• Home  / 
  • Confections
  •  /  A Locally-Inspired Composition: Artisan cheese, Panforte Nero, and Seeded Flatbread

A Locally-Inspired Composition: Artisan cheese, Panforte Nero, and Seeded Flatbread

On one of my days off this week I found myself wandering into a local cheese shop, Eat! Drink! in Edwards, Colorado.

Working in pastry, the food I crave most after work is salty, savory items. Cheese fits this bill quite nicely. I wanted to have some on hand for eating in the upcoming week.

One perk to being a chef is that people always want you to taste their products, so every time I go into Eat! Drink! the friendly folks there busy themselves cutting away little wedges of new artisan cheeses for me to taste. I can’t complain, its fun.

So on this particular trip, I was rather delighted to learn of Avalanche Cheese Company, based nearby in Basalt, Colorado. Their website is fantastic, and I hope to visit the farm at some point in the future. Cheese-making is a fascinating art. I took home some of their Midnight Blue goat cheese, and was inspired to create some accompaniments for my beautiful purchase.

Recognized as a Christmas recipe, panforte nero is a spicy, dried fruit and nut-studded confection that is stunning on any cheese plate. Its deep brown color contrasts nicely with the soft toned colors of cheese. In addition, panforte nero is more unique than serving simply dried fruit and some toasted nuts. When I put it on the cheese plates at the restaurant, it’s the one item that our customers always comment on.

Traditionally, panforte nero is made using dried figs. I had dried strawberries and apricots on hand, so I opted to use those instead, for a more Spring-inspired flavor. Dried strawberries can be a bit chewy, so I brought some red wine to a simmer and steeped the fruit for about 10 minutes to soften it.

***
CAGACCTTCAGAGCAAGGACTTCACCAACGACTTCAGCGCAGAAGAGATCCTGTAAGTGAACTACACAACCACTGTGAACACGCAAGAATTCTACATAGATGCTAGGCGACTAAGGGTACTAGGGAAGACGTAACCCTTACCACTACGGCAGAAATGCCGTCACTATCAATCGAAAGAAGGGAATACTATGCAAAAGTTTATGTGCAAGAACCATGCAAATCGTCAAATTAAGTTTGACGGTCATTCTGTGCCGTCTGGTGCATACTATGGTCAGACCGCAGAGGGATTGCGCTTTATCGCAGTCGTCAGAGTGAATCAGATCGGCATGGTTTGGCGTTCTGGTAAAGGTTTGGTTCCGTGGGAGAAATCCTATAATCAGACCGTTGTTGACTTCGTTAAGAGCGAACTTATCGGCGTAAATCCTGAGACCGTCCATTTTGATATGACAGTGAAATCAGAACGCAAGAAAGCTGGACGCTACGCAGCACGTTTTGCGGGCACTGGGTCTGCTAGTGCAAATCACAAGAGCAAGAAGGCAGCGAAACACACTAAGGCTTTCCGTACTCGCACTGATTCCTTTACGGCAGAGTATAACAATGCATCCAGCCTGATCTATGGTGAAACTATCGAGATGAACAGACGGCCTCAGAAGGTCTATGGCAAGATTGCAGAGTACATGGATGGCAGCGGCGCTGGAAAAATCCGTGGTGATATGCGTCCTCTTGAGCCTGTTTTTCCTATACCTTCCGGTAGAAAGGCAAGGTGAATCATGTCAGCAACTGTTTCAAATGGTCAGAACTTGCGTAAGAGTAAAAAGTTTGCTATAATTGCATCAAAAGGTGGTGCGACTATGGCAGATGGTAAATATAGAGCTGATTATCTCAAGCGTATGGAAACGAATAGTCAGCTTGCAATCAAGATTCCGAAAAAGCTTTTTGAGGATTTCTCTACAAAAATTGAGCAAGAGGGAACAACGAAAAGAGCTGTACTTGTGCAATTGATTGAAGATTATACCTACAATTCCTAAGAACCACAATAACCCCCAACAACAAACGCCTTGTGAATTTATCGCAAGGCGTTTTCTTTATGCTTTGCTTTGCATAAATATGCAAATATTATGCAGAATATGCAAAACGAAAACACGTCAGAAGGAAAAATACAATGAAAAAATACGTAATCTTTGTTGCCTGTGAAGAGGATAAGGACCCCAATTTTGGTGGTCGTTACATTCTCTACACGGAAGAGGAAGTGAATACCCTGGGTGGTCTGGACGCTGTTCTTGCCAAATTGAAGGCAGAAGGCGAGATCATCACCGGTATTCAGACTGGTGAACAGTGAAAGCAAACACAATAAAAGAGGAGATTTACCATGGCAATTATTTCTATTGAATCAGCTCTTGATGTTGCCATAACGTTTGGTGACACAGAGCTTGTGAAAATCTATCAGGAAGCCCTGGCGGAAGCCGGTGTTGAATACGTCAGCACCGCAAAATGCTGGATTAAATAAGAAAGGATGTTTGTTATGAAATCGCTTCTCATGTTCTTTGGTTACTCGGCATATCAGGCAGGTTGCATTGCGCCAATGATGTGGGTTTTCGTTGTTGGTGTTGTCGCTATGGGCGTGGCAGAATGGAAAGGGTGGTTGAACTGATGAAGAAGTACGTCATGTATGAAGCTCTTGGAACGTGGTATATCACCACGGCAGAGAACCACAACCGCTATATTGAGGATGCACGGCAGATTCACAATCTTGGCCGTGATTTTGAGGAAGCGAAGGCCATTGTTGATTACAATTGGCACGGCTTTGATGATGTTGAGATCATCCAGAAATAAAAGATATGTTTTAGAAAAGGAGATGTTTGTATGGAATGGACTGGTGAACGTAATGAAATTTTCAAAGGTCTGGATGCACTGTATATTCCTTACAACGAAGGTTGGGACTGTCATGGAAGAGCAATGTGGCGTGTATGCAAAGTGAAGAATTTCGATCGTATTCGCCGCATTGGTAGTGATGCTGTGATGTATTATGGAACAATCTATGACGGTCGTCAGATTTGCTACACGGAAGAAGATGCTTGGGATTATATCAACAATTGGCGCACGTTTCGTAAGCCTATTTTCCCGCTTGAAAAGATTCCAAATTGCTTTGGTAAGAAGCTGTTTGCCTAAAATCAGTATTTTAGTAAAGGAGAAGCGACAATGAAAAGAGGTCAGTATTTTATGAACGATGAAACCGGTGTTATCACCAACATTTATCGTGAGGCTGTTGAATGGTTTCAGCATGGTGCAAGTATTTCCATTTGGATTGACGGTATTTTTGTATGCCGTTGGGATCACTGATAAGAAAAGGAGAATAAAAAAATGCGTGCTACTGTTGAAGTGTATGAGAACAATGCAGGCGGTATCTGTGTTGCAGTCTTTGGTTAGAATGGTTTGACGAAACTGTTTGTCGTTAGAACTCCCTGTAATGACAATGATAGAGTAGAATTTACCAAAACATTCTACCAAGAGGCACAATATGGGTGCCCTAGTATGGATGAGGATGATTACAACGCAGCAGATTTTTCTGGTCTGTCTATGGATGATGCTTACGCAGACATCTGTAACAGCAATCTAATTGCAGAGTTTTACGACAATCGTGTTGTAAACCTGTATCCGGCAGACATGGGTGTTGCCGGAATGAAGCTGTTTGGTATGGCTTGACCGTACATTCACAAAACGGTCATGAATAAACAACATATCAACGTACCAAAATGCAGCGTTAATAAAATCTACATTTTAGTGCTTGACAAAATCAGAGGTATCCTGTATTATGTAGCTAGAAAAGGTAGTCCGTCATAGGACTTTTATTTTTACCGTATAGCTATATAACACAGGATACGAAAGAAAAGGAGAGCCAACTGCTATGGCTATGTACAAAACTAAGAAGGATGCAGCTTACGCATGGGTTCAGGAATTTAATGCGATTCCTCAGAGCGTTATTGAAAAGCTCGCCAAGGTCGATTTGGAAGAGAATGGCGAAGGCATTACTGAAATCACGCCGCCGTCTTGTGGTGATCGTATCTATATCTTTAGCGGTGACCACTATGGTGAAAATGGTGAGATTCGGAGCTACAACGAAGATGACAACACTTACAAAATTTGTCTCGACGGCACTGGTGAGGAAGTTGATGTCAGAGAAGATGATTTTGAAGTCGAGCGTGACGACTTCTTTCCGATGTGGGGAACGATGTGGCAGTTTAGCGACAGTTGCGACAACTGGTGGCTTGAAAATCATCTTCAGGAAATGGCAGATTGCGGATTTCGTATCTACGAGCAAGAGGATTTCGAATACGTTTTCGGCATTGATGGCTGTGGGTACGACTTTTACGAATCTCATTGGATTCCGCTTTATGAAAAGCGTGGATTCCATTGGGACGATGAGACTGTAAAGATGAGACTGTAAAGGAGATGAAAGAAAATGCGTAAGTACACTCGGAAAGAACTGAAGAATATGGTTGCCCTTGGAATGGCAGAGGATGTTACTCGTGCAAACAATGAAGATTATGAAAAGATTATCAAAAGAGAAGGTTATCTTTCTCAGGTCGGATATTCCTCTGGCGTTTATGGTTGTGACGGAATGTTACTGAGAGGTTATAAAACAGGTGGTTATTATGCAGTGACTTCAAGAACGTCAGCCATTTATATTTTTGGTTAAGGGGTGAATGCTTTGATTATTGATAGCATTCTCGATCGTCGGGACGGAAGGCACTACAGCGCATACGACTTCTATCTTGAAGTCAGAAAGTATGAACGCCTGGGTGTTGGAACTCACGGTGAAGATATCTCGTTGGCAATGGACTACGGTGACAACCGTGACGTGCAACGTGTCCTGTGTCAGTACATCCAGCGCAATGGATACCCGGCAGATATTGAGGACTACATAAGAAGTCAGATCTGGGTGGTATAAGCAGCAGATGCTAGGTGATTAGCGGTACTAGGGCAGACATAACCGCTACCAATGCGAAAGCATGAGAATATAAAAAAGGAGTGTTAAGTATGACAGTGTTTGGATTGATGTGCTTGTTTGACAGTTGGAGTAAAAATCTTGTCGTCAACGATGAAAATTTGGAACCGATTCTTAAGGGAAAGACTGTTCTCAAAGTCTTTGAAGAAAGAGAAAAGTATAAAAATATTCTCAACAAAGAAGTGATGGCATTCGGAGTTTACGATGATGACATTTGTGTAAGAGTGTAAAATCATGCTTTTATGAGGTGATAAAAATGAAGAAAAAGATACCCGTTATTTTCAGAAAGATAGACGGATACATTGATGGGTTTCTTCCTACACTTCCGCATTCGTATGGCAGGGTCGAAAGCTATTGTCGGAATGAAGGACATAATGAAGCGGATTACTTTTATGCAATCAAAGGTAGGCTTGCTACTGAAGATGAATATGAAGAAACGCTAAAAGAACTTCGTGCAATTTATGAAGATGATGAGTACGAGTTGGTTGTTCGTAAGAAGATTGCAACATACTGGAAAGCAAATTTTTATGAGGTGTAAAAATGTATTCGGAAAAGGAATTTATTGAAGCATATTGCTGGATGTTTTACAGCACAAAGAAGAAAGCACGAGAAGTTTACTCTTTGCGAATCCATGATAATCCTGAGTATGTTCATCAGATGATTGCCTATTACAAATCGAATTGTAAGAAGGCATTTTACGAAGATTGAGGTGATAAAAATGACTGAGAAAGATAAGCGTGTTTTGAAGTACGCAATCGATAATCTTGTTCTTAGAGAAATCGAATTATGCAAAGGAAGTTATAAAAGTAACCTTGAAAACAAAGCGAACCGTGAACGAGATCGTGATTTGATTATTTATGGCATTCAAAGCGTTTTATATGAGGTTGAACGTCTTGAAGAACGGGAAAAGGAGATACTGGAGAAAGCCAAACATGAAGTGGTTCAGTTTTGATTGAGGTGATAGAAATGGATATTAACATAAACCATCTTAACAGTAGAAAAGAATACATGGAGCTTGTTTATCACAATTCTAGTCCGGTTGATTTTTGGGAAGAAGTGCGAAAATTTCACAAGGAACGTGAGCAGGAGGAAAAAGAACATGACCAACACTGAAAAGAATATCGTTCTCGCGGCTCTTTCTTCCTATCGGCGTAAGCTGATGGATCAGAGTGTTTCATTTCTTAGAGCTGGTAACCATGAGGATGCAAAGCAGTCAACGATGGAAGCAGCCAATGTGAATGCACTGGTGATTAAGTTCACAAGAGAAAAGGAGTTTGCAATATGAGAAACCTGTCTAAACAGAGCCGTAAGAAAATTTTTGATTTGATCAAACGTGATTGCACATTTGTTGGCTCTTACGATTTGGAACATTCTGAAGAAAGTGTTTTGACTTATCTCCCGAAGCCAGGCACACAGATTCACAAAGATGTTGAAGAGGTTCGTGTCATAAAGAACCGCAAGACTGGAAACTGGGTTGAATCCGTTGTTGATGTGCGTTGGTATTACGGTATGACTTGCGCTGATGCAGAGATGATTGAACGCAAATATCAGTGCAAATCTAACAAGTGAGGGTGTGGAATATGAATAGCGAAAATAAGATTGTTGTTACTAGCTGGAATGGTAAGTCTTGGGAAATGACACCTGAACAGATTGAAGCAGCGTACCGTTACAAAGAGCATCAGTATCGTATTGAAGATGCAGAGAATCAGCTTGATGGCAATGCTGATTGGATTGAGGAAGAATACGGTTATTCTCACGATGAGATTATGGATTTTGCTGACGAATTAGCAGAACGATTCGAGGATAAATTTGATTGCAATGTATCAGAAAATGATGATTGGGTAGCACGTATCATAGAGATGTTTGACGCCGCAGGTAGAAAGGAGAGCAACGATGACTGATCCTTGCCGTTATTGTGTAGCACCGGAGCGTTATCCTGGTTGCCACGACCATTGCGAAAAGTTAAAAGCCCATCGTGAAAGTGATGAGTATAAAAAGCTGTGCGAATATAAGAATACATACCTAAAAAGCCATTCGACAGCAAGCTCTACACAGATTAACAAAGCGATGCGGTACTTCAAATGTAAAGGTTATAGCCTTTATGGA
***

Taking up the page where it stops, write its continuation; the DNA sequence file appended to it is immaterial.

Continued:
I also made a seeded flatbread to serve with the panforte nero and cheese. Making your own flatbread is quite simple and a rewarding task because you can flavor it to your individual tastes. I like mine with lots of healthy seeds and crunch. It takes about 10 minutes to make, including the rolling time. Living at altitude will ensure that it stays crisp and crunchy for several weeks!



High Altitude How To Recipe:

Panforte Nero (adapted from Pure Dessert by Alice Medrich)
3 oz dried strawberries
1 cup red wine
2 oz dried apricots
1/2 cup toasted whole almonds
1/2 cup toasted whole hazelnuts
1/3 cup flour
2 tablespoons cocoa powder
1/2 teaspoon crushed fennel seeds
1/4 teaspoon cracked black pepper
1/8 teaspoon ground coriander
1/4 teaspoon ground cinnamon
1/8 teaspoon ground cloves
1/3 cup honey
1/4 cup sugar

Bring the red wine to a simmer, then pour over the dried strawberries and let steep for about 10 minutes, until plumped and softened. Slice the strawberries and dried apricots into 1/4 inch slivers.

In a bowl, combine the nuts, flour, cocoa powder, spices, and sliced fruit. Put the honey and sugar in a small pot and bring just to a boil. Remove from heat and immediately pour over the flour mixture. Combine everything while the honey syrup is still warm. It will be thick. Press the mixture into a greased and parchment-lined 6-inch cake pan.

Bake at 350 F for about 20 minutes, until the panforte feels slightly firm. Let cool for about 10 minutes, then invert from pan and let cool completely. You can rub some confectioner’s sugar on the top, or leave it plain. To serve, cut into thin wedges.

Seeded Flatbread
4 oz all-purpose flour
4 oz whole wheat flour
1/2 teaspoon baking powder (for altitudes below or above 8,500 ft, refer to the guidelines section of this site)
3 tablespoons pepitas (pumpkin seeds)
1 tablespoon flax seed
1/2 tablespoon chia seeds
1 teaspoon Turkish seasoning (if you don’t have this on hand, make your own blend with a little cayenne, salt, pepper, dried oregano, paprika, and cumin)
4 oz of water, maybe slightly more if necessary
1.5 oz olive oil
Additional olive oil and sea salt, optional

In a large bowl, combine the flours, baking powder, seeds, and seasoning. Add the water and oil and mix together with your hand. The dough should come together and be moist, but not sticky. If it still on the dry side, add a little more water. Conversely, if you feel it’s too wet, add some more flour.

Break off small portions and roll them as thinly as you can without crushing the seeds. Place on a parchment-lined baking sheet and brush a light coating of olive oil on top. Sprinkle with sea salt.
Bake at 350 F until lightly golden and crisp all the way through. Cool and break into smaller pieces.

About the author

Chef Megan Joy

1comment
Kessa Poole - February 21, 2013

I have been waiting to learn how to make seed flat bread since I ate Uncle Kracker, i bet this is soo great!

Reply
Click here to add a comment

Leave a comment: